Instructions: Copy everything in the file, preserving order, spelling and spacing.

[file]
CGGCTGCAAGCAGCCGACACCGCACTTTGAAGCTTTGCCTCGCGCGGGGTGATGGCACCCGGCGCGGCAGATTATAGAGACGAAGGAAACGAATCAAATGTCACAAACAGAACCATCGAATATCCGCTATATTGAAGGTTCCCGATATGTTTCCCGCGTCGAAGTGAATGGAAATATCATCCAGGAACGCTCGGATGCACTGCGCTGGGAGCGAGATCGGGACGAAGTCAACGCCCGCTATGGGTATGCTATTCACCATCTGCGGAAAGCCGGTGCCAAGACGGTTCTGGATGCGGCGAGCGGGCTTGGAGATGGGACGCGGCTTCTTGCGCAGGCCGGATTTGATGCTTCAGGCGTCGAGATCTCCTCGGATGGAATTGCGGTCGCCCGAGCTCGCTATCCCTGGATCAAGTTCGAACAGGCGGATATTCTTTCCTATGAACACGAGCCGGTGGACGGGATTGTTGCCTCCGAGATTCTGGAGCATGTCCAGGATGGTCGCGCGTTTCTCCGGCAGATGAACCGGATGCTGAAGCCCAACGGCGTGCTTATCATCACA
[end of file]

CGGCTGCAAGCAGCCGACACCGCACTTTGAAGCTTTGCCTCGCGCGGGGTGATGGCACCCGGCGCGGCAGATTATAGAGACGAAGGAAACGAATCAAATGTCACAAACAGAACCATCGAATATCCGCTATATTGAAGGTTCCCGATATGTTTCCCGCGTCGAAGTGAATGGAAATATCATCCAGGAACGCTCGGATGCACTGCGCTGGGAGCGAGATCGGGACGAAGTCAACGCCCGCTATGGGTATGCTATTCACCATCTGCGGAAAGCCGGTGCCAAGACGGTTCTGGATGCGGCGAGCGGGCTTGGAGATGGGACGCGGCTTCTTGCGCAGGCCGGATTTGATGCTTCAGGCGTCGAGATCTCCTCGGATGGAATTGCGGTCGCCCGAGCTCGCTATCCCTGGATCAAGTTCGAACAGGCGGATATTCTTTCCTATGAACACGAGCCGGTGGACGGGATTGTTGCCTCCGAGATTCTGGAGCATGTCCAGGATGGTCGCGCGTTTCTCCGGCAGATGAACCGGATGCTGAAGCCCAACGGCGTGCTTATCATCACA